I know that I've said it before, but here goes...If you want to learn about working wood, carve spoons. I was lucky enough to have Andy Jack helping me out recently after returning from a spoon carving class with Jogge Sunquist and he brought back some great tips about the tools, materials, geometry, and body technique. It's spurred me on to a flurry of production and now the hardest part of every meal is figuring out which utensil to use!
Early in my spoon carving, I used applewood almost exclusively. It's tough as nails and lovely to boot. When it's green, it carves relatively easy, so it's best to do as much as you can before it dries to stone.
The little paddle above can be made from relatively straight stock, and while it seems diminutive, I reach for it all the time when cooking. It does what every good tool should, it feels like a sensitive extension of my hand.
Here is another "paddle" that also has enough of a bowl to be a good serving spoon. The curved front also makes it very handy when cooking in a pan with curved sides. This one is maple and came not from a crook in the tree, but from a branch to trunk union. I've been using branching parts this way and having a lot of fun learning to follow the grain. If you do it right, the neck of the spoon is straight grained and strong and the bowl follows the grain as well so there is no short grain at the lead edge. You can't get much stronger, which lets me take away all that unnecessary wood.
Here you can see the "curly" area that is in every branch spoon where the wood takes the heavy turn. It's always fun to find.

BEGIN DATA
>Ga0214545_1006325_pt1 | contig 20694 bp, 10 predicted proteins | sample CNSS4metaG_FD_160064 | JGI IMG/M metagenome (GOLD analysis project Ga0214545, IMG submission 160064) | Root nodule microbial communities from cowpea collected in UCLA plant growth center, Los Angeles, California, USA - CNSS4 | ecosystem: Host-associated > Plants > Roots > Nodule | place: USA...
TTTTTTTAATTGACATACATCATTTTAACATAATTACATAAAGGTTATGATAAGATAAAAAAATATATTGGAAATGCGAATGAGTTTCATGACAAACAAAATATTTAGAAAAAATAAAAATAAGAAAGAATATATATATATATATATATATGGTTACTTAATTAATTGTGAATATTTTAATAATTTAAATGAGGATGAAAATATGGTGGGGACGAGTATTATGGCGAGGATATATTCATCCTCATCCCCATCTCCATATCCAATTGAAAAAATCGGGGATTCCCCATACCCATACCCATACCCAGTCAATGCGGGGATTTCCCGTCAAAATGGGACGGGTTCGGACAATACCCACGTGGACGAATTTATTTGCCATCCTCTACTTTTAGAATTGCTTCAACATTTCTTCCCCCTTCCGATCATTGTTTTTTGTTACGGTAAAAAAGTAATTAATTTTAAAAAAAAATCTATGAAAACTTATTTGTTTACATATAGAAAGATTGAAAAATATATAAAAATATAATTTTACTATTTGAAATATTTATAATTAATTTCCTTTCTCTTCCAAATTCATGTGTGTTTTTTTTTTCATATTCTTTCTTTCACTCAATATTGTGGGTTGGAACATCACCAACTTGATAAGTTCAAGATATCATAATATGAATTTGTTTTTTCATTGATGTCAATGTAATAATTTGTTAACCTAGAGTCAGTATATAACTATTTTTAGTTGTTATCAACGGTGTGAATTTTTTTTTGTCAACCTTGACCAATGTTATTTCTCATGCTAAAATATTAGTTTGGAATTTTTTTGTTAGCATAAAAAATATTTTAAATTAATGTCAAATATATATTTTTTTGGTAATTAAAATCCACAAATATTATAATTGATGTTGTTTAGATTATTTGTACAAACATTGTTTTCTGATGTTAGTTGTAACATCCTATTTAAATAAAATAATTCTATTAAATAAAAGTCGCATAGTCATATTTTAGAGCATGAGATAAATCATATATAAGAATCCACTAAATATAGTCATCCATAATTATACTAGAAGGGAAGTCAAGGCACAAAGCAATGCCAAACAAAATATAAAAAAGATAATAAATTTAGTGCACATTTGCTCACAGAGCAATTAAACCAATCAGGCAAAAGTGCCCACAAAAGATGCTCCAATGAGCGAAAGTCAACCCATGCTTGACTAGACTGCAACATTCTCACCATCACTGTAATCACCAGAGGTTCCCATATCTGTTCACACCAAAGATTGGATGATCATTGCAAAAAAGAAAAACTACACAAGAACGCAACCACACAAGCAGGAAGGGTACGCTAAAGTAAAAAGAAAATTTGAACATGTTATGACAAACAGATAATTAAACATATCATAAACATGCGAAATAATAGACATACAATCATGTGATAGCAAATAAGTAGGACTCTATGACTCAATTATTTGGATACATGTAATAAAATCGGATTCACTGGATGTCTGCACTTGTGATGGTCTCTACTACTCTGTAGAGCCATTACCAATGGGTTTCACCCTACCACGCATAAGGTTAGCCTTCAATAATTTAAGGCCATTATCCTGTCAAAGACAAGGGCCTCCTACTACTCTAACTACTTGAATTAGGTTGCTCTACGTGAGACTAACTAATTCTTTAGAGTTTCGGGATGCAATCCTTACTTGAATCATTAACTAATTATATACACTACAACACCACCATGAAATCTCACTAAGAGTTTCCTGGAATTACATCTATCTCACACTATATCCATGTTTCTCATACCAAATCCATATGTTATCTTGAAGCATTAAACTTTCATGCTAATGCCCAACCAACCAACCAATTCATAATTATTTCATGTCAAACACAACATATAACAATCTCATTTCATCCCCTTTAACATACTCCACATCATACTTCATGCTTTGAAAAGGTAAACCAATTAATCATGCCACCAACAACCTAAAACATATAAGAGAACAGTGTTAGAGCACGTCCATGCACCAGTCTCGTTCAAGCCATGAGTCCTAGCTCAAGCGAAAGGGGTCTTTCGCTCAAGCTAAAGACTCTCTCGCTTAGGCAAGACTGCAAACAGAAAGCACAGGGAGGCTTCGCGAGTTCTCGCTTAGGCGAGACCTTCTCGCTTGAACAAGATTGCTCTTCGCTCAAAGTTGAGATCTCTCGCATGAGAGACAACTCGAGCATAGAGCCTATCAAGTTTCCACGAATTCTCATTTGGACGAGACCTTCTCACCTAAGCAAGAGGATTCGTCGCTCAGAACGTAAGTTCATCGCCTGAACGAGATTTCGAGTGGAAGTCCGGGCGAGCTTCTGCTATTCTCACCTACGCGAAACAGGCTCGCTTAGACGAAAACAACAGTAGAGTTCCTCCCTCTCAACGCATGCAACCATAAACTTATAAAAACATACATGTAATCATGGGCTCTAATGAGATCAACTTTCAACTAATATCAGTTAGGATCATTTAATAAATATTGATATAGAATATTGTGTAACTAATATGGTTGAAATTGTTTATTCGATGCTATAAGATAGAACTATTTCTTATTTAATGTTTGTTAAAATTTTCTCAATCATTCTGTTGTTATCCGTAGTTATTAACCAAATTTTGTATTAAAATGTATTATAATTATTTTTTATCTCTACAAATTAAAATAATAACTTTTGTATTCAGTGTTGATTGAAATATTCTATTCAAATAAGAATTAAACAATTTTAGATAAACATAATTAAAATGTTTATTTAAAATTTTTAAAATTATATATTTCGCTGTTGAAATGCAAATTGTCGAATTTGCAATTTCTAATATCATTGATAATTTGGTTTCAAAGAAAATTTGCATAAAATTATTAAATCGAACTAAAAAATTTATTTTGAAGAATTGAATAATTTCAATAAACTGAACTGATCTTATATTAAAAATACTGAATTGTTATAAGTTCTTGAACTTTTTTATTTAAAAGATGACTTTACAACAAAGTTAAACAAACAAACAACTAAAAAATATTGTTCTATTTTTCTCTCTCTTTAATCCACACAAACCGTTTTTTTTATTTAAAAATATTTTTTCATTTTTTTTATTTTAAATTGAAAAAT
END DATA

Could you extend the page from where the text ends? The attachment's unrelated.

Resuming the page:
Every time that I see a large limb in a tree that fell or that I cut, I can't help but think LADLE!! It's always an endeavor. This one out of maple took me nearly 5 hours to rough out. I know this because I started on it one night at 5:30 and the next time that I noticed my surroundings (yes, I know, my poor neglected wife) it was 10:30 and the rest of the house was dark!
I've taken to scraping and sanding the bowls lately, both to highlight the grain and sculptural quality, but it also makes cleaning easier.
And finally, here is an eating spoon from a crook. I've been working on the shape of these to get the proper feel in the hand as well as comfortably delivering food to the mouth. It's fun because when I'm done, there is surprisingly little wood left.
There are some great videos on Youtube.com if you search spoon carving. I think my favorite is the Romanian Carver, his motions are so effective and concise. And this fellow is great with all sorts of old technology and way more efficient with his hatchet than me. If these guys don't make you trek out into the woods, nothing will.
This photo reminds me of Sue's reaction to seeing me in a magazine photo, she said "They photoshopped your hands, they're never that clean!" I could think that it's retaliation for my obsessive carving during "our time", but I'm afraid it's simply the truth.